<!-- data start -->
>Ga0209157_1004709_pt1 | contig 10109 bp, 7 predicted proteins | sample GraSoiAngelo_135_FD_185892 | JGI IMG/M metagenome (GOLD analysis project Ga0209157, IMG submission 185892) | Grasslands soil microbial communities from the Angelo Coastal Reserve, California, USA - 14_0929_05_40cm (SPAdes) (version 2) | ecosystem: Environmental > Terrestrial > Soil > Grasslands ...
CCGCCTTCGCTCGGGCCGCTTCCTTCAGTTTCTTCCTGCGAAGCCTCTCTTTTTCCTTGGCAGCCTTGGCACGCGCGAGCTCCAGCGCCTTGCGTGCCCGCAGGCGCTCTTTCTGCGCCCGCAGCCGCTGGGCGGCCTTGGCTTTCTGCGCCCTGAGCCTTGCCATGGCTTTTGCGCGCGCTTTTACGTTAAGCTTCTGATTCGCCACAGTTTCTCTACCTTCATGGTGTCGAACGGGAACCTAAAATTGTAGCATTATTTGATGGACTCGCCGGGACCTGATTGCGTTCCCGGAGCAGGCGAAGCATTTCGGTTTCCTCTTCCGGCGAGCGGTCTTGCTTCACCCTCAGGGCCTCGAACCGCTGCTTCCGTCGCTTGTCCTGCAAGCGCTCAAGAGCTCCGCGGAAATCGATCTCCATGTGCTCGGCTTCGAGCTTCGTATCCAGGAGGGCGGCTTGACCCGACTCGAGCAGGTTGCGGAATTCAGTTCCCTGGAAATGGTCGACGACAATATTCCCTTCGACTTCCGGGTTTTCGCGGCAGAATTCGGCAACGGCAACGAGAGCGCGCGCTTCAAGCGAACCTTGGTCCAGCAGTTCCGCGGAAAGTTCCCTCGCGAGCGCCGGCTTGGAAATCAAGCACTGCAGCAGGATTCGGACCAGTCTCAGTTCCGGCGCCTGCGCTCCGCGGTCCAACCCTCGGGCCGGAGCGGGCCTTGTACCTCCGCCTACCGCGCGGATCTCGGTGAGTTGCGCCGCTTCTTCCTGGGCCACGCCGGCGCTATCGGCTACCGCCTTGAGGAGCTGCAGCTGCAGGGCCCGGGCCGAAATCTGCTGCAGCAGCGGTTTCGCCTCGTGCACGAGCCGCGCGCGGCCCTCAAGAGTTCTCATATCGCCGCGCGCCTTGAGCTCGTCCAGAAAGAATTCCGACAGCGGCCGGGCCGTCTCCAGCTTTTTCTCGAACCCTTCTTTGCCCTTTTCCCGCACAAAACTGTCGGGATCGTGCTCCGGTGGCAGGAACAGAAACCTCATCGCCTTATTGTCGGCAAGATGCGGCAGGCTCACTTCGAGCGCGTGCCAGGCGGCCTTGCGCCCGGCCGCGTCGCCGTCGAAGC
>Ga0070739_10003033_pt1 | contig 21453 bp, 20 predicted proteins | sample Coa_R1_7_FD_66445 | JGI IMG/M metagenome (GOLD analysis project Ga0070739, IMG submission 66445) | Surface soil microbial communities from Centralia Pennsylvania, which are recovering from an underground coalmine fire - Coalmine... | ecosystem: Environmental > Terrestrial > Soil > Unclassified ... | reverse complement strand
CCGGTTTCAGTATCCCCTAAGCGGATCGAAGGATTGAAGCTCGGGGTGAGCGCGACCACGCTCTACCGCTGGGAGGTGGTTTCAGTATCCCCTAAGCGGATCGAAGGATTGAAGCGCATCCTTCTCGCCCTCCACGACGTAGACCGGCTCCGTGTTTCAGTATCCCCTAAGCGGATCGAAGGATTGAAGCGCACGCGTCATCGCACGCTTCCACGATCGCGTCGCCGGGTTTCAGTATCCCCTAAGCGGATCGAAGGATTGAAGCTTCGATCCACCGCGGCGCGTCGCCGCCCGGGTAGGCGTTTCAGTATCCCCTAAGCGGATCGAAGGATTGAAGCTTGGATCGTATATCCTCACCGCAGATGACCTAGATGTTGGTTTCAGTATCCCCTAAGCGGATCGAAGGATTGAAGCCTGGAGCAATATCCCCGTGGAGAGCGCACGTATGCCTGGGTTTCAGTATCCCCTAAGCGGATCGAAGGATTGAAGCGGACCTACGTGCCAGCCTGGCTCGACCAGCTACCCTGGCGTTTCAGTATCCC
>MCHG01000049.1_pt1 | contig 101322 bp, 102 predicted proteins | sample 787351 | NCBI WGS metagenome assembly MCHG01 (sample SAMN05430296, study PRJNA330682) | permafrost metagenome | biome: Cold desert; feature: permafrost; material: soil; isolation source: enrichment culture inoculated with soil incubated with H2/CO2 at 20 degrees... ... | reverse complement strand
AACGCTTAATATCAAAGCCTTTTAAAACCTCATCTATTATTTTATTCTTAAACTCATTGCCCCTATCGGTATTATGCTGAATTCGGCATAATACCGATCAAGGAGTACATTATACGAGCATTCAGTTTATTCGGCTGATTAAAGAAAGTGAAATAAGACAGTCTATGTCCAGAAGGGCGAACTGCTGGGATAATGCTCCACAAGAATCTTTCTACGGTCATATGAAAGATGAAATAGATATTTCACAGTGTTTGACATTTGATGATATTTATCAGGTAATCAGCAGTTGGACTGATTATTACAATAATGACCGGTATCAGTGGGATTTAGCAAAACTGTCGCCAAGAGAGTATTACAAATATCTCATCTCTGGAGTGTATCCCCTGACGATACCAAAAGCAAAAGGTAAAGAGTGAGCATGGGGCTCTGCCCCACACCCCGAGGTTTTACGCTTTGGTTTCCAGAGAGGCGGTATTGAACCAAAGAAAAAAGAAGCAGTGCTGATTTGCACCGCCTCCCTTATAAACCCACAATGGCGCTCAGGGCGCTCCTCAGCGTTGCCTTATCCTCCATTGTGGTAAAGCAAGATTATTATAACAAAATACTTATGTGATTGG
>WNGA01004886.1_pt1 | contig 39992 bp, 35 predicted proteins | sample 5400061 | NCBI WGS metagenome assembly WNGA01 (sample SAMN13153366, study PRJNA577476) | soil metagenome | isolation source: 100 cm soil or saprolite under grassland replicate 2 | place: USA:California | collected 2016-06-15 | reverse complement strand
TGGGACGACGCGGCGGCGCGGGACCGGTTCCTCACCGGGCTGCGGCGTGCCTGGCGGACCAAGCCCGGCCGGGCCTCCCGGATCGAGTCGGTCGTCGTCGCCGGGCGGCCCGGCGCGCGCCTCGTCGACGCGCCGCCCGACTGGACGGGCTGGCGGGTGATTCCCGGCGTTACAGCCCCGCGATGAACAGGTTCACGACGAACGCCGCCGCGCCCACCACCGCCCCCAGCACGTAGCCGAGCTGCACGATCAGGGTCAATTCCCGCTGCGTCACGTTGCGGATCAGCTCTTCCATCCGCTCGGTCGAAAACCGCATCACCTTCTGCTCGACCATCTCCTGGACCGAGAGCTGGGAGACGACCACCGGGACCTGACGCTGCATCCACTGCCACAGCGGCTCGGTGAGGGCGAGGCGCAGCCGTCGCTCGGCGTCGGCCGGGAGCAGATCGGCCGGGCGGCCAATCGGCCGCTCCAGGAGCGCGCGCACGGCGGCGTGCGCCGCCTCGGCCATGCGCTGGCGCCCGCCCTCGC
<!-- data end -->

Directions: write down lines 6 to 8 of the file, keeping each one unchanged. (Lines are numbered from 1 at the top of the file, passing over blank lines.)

AACGCTTAATATCAAAGCCTTTTAAAACCTCATCTATTATTTTATTCTTAAACTCATTGCCCCTATCGGTATTATGCTGAATTCGGCATAATACCGATCAAGGAGTACATTATACGAGCATTCAGTTTATTCGGCTGATTAAAGAAAGTGAAATAAGACAGTCTATGTCCAGAAGGGCGAACTGCTGGGATAATGCTCCACAAGAATCTTTCTACGGTCATATGAAAGATGAAATAGATATTTCACAGTGTTTGACATTTGATGATATTTATCAGGTAATCAGCAGTTGGACTGATTATTACAATAATGACCGGTATCAGTGGGATTTAGCAAAACTGTCGCCAAGAGAGTATTACAAATATCTCATCTCTGGAGTGTATCCCCTGACGATACCAAAAGCAAAAGGTAAAGAGTGAGCATGGGGCTCTGCCCCACACCCCGAGGTTTTACGCTTTGGTTTCCAGAGAGGCGGTATTGAACCAAAGAAAAAAGAAGCAGTGCTGATTTGCACCGCCTCCCTTATAAACCCACAATGGCGCTCAGGGCGCTCCTCAGCGTTGCCTTATCCTCCATTGTGGTAAAGCAAGATTATTATAACAAAATACTTATGTGATTGG
>WNGA01004886.1_pt1 | contig 39992 bp, 35 predicted proteins | sample 5400061 | NCBI WGS metagenome assembly WNGA01 (sample SAMN13153366, study PRJNA577476) | soil metagenome | isolation source: 100 cm soil or saprolite under grassland replicate 2 | place: USA:California | collected 2016-06-15 | reverse complement strand
TGGGACGACGCGGCGGCGCGGGACCGGTTCCTCACCGGGCTGCGGCGTGCCTGGCGGACCAAGCCCGGCCGGGCCTCCCGGATCGAGTCGGTCGTCGTCGCCGGGCGGCCCGGCGCGCGCCTCGTCGACGCGCCGCCCGACTGGACGGGCTGGCGGGTGATTCCCGGCGTTACAGCCCCGCGATGAACAGGTTCACGACGAACGCCGCCGCGCCCACCACCGCCCCCAGCACGTAGCCGAGCTGCACGATCAGGGTCAATTCCCGCTGCGTCACGTTGCGGATCAGCTCTTCCATCCGCTCGGTCGAAAACCGCATCACCTTCTGCTCGACCATCTCCTGGACCGAGAGCTGGGAGACGACCACCGGGACCTGACGCTGCATCCACTGCCACAGCGGCTCGGTGAGGGCGAGGCGCAGCCGTCGCTCGGCGTCGGCCGGGAGCAGATCGGCCGGGCGGCCAATCGGCCGCTCCAGGAGCGCGCGCACGGCGGCGTGCGCCGCCTCGGCCATGCGCTGGCGCCCGCCCTCGC